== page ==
Virginia Chimodzi is a teacher with albinism. She has overcome some of the obstacles faced by many people with albinism in Malawi, and is now a teacher working to improve the lives of children with albinism.
There are three children in our family, all girls, two of whom have albinism (my young sister and myself). I heard that on my mother’s side of the family they had a brother with albinism. I never met him. He died before I was born.
Some people do not treat us as human beings. Even if we talk to them, they still discriminate. They think we can achieve nothing in this world. People with albinism are subject to attacks and killings. Wherever we go, we move in fear. I have even lost trust in people and friends because in most cases it is close friends who plan the attacks.
“I had the knowledge, but because I was unable to see, I would just stay quiet”
Access to education is another challenge we face. It is funny now when I realise how things were at school. At first, I thought everyone had the same eyesight as I did. Whenever the teacher would write something on the chalkboard and I could not see what it was, I thought everybody was experiencing the same. It made me feel like a total failure. I repeated a year at school because the teacher thought that I knew nothing. In fact, I had the knowledge, but because I was unable to see, I would just stay quiet and not write anything.
My father was a teacher. When I was at school he explained to my teachers what challenges I faced (such as poor eyesight) and they were able to help me. Because of my shortsightedness, they would give me the notebooks in which they wrote the questions, instead of forcing me to try and read the blackboard. Other children claimed I passed because the notebook had answers, saying that the teachers only give me answers instead of questions.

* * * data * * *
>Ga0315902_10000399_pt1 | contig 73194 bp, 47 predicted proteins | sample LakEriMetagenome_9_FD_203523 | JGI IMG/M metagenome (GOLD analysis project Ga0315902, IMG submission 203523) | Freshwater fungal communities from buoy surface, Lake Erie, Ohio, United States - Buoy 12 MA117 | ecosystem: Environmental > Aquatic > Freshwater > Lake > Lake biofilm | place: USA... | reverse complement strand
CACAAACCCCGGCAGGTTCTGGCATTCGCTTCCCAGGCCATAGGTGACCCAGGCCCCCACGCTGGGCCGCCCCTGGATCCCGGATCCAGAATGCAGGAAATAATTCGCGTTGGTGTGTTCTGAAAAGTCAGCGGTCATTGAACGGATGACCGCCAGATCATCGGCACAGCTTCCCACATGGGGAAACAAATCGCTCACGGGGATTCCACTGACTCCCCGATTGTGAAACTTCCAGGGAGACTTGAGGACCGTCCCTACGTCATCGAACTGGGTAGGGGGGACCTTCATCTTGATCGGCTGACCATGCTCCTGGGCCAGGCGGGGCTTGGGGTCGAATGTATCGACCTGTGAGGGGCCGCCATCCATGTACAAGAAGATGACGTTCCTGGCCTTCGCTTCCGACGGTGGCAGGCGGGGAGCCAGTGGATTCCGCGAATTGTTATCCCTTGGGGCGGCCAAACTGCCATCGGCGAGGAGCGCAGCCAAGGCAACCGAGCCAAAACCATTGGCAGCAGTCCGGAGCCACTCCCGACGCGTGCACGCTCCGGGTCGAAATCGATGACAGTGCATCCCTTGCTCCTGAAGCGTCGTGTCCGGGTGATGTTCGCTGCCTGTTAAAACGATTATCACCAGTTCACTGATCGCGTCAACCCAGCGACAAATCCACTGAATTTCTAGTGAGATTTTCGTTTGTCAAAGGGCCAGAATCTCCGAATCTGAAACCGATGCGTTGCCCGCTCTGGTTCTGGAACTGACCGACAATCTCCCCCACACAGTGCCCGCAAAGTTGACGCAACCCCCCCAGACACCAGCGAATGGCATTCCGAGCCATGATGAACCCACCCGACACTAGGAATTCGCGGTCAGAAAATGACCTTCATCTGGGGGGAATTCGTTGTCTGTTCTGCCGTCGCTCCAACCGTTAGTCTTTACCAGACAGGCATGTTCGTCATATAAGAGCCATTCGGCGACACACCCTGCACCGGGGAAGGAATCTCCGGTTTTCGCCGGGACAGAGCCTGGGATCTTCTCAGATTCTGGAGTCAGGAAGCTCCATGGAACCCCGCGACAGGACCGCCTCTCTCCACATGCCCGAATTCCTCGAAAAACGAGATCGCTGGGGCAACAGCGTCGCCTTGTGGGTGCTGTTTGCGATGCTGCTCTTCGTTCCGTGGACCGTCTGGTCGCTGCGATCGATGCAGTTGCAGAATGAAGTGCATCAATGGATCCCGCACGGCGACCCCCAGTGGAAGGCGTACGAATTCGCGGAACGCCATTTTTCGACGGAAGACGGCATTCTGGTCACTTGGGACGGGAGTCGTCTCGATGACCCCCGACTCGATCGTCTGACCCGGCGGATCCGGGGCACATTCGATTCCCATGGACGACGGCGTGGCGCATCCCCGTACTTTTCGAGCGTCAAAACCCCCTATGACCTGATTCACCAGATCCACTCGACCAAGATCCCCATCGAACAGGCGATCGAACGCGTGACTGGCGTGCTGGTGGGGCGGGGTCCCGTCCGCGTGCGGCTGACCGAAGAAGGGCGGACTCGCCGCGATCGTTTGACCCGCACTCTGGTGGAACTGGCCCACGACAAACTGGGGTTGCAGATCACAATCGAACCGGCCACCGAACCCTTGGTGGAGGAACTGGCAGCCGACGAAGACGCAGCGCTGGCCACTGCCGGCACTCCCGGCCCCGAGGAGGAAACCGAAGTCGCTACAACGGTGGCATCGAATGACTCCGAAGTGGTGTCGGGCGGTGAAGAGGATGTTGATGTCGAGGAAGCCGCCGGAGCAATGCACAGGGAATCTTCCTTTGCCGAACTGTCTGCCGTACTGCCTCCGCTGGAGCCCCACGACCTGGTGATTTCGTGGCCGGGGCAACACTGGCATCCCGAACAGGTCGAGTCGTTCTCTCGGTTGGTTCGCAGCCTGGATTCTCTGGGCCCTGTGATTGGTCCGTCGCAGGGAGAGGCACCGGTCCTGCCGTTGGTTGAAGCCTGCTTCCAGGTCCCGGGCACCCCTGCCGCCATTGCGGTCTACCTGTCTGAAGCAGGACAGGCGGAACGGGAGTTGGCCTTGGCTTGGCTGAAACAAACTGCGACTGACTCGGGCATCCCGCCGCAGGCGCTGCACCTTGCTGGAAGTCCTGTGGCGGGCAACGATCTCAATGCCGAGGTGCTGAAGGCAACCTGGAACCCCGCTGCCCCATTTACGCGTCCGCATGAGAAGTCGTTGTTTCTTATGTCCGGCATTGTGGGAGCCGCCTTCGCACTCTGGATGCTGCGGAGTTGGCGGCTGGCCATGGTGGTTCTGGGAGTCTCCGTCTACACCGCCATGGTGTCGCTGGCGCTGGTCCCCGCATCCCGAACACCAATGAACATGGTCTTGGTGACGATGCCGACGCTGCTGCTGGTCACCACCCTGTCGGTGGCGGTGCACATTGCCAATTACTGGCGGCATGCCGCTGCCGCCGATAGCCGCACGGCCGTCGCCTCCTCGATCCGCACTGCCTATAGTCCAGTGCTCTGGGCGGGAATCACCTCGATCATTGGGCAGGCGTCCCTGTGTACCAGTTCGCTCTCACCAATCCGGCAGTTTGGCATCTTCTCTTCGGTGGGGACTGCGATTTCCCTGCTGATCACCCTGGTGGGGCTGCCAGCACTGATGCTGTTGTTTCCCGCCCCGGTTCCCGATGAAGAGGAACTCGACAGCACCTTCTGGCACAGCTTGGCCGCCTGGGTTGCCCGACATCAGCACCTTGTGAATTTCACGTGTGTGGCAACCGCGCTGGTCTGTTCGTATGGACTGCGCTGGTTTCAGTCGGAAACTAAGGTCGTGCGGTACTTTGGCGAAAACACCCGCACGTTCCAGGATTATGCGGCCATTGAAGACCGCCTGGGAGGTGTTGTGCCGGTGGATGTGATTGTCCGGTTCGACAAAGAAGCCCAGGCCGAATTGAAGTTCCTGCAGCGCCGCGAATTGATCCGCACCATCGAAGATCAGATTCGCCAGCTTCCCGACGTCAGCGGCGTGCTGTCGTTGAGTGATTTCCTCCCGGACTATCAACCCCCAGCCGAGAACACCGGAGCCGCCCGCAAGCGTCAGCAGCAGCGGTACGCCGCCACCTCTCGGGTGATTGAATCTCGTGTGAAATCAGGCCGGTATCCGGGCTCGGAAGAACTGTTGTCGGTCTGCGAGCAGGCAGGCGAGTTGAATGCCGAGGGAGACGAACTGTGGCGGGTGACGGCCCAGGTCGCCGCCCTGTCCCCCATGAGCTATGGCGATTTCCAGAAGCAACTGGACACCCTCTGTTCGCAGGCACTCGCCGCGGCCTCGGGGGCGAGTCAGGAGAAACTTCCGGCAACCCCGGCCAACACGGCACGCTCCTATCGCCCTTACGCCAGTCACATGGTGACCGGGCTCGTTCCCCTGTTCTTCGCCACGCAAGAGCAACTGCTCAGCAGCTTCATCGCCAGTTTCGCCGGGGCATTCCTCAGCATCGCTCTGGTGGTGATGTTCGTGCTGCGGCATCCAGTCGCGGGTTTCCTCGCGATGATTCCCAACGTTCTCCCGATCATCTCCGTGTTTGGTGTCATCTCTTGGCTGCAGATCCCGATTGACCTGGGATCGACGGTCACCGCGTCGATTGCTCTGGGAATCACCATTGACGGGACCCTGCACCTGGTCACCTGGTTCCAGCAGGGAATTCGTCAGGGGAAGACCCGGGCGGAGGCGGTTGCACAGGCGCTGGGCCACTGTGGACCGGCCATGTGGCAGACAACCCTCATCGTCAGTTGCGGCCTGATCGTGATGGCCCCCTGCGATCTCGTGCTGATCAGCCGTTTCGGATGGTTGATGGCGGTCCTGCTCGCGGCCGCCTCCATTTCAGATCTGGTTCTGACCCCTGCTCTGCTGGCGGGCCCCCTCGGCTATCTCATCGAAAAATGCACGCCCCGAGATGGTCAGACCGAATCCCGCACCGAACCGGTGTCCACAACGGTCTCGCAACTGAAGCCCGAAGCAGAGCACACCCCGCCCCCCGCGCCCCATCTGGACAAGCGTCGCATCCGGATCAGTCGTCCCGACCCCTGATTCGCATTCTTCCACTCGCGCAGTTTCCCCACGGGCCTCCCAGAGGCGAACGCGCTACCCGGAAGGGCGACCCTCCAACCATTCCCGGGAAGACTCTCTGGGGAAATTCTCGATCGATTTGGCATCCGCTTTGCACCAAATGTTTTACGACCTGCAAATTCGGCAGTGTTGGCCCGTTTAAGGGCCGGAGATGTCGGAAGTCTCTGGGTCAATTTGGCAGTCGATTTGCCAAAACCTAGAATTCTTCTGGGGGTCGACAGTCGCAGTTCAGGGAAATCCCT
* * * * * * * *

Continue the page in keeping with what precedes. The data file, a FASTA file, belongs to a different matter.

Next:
One day, a certain teacher put an end to this gossip, by letting all the children answer from the same notebook. Teachers were also sensitive and gave me extra time when writing exams, as I needed extra time to read.
“If we lose our lives, we ruin the country’s development”
I am a teacher now. I became a teacher mostly to assist my friends and other people with albinism, whose experiences I share and understand. I now meet with other teachers and train them on how to work with children with albinism in their schools.
I enjoy acting as a role model to young people. I have come across children with albinism, and I help them by encouraging them to work hard.
I also educate them about who they are, and how to protect themselves. For example, to protect themselves from the sun, they should always wear long sleeves. If they don’t, they should move around with an umbrella. I also advise them to go the clinic for sunscreen lotion, and I share sunscreen I have with them. Most of them are from poor, rural villages.
People can support people with albinism by spreading information on protection, inclusive education, avoiding discrimination. If we lose our lives, we ruin the country’s development. When we are educated, we contribute to the development of Malawi. Killing us is killing the development of Malawi.